Canada's economy has lost its balance. Trouble looms. Those are not words you will hear from Prime Minister Stephen Harper but it is the grim reality of the unsustainable economic ethos of his Conservative government. Instead of the telling us the truth, the government is spending unprecedented gobs of our money to mislead us about the health of the country with the Canada Action Plan advertising campaign saturating the airwaves. In reality, our petro premier has transformed a balanced country into a petro-state that is "hollowing out" the economy.
On a recent trip to Costa Rica, I witnessed a "revolution," though thankfully not the kind that culminates in a coup d'état. What I saw was the so-called "micro-mill revolution" -- a new way in which coffee is processed and sold, that could help transform the way specialty coffee is traded, to the betterment of all involved.
Earlier this fall I participated in a panel at the Toronto Board of Trade about "Achieving a sustainable and responsible global sourcing policy." Given their supply chain power, companies must continually advance more sustainable practices and must be reinforced by benchmarking transparency standards. In practice, what does this mean?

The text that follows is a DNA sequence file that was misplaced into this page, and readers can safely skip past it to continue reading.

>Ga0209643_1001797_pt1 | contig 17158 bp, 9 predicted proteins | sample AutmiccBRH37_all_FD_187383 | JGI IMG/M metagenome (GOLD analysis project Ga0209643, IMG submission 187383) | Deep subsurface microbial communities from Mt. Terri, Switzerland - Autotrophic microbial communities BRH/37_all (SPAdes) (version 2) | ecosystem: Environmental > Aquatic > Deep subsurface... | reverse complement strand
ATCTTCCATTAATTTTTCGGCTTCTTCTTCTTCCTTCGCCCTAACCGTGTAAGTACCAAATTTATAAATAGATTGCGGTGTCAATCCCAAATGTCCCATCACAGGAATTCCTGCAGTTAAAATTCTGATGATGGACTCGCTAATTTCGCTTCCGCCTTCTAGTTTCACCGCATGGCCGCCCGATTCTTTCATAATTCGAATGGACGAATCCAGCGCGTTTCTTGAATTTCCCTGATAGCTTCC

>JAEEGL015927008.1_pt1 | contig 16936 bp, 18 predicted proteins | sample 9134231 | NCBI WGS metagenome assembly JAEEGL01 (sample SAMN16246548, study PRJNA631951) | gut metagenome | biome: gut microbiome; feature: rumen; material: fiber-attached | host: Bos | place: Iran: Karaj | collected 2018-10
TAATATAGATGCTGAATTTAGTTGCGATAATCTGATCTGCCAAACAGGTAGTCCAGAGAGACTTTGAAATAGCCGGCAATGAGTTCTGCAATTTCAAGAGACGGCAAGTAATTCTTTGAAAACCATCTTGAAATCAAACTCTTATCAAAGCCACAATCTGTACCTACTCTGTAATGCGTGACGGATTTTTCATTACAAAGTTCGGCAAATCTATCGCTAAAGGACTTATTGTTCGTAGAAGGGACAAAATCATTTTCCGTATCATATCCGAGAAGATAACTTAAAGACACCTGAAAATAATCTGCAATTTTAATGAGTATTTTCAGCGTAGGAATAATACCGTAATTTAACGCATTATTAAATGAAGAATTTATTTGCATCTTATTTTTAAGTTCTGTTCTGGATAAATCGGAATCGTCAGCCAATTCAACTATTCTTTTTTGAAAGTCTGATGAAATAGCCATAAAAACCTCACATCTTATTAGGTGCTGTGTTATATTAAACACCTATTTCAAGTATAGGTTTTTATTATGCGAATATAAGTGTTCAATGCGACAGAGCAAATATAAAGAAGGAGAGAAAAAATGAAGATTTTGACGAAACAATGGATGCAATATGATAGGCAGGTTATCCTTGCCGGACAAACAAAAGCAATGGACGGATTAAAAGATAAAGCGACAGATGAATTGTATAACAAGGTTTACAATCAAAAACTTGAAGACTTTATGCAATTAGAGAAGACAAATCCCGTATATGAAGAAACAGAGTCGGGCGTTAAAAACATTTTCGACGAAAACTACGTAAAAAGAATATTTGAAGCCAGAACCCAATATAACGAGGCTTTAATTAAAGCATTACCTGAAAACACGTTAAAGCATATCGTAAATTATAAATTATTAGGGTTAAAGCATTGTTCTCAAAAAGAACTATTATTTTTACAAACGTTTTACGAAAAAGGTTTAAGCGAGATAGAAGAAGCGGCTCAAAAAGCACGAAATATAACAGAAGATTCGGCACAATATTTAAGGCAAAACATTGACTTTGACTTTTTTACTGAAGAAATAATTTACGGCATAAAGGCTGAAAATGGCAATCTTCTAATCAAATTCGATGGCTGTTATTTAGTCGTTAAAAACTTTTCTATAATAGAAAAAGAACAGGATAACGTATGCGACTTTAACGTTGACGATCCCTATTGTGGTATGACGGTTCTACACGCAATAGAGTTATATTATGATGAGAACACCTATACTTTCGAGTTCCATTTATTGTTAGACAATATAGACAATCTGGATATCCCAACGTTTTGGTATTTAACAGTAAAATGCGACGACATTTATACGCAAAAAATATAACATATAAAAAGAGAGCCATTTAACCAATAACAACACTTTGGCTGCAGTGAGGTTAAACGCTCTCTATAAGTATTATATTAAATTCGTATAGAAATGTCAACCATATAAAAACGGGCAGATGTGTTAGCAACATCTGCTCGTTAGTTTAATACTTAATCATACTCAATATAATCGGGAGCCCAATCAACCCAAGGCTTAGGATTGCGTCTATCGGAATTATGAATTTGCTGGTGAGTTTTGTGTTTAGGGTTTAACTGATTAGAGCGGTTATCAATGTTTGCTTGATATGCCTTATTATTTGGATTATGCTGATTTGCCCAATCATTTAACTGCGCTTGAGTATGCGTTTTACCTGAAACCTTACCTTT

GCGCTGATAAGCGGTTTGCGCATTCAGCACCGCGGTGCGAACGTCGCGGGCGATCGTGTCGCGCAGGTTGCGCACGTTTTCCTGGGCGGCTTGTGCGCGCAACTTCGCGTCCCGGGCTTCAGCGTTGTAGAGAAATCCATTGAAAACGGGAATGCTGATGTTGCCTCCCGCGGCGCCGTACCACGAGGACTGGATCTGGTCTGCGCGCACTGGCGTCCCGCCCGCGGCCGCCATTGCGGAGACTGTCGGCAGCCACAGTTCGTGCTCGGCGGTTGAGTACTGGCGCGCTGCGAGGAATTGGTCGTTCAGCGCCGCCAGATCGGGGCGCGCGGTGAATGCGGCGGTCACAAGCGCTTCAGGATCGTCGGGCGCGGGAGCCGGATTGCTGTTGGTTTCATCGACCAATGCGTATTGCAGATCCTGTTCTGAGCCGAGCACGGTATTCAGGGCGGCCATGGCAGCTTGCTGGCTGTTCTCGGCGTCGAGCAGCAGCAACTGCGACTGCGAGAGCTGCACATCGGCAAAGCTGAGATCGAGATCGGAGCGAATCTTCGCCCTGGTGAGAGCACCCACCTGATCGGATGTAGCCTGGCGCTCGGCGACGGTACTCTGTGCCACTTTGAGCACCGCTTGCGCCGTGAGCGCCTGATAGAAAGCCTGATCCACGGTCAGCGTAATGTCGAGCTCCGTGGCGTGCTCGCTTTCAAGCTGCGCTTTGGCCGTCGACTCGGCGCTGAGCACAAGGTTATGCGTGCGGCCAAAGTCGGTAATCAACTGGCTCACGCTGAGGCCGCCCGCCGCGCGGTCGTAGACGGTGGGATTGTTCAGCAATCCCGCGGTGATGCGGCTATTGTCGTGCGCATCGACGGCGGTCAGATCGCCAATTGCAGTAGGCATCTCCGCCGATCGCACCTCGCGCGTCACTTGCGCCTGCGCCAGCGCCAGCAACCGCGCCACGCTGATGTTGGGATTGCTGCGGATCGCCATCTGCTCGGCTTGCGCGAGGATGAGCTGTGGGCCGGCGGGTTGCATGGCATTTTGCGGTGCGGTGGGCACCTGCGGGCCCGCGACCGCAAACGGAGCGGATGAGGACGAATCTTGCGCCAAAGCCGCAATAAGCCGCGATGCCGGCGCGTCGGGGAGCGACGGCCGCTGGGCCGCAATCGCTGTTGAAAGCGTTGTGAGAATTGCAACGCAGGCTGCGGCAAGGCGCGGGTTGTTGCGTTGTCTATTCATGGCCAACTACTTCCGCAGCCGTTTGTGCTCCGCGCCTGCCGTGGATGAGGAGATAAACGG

One of the hottest topics today for business and consumers is environmental sustainability...but what does that really mean? For a time, green arrows and leaf logos were the signal to customers that they were getting a sustainable product. But it wasn't long before customers got more sophisticated and began to recognize that "green" logos alone do not guarantee an environmentally sound, responsible and sustainable global sourcing model.
Ask anyone with a shred of a conscience, and they'll tell you that they want a cleaner and more equitable world. With the rise of social media, consumers are becoming increasingly more intelligent and aware of the implications of their purchases. We are shopping not only for value, but with values. That's a major culture shift.
Sustainability doesn't only apply to business practices and our communities -- we need to be mindful of how it plays out in our personal lives as well, especially in the workplace. Burnout and overwork in corporate life have become so commonplace now that we just accept it as a permanent state of affairs.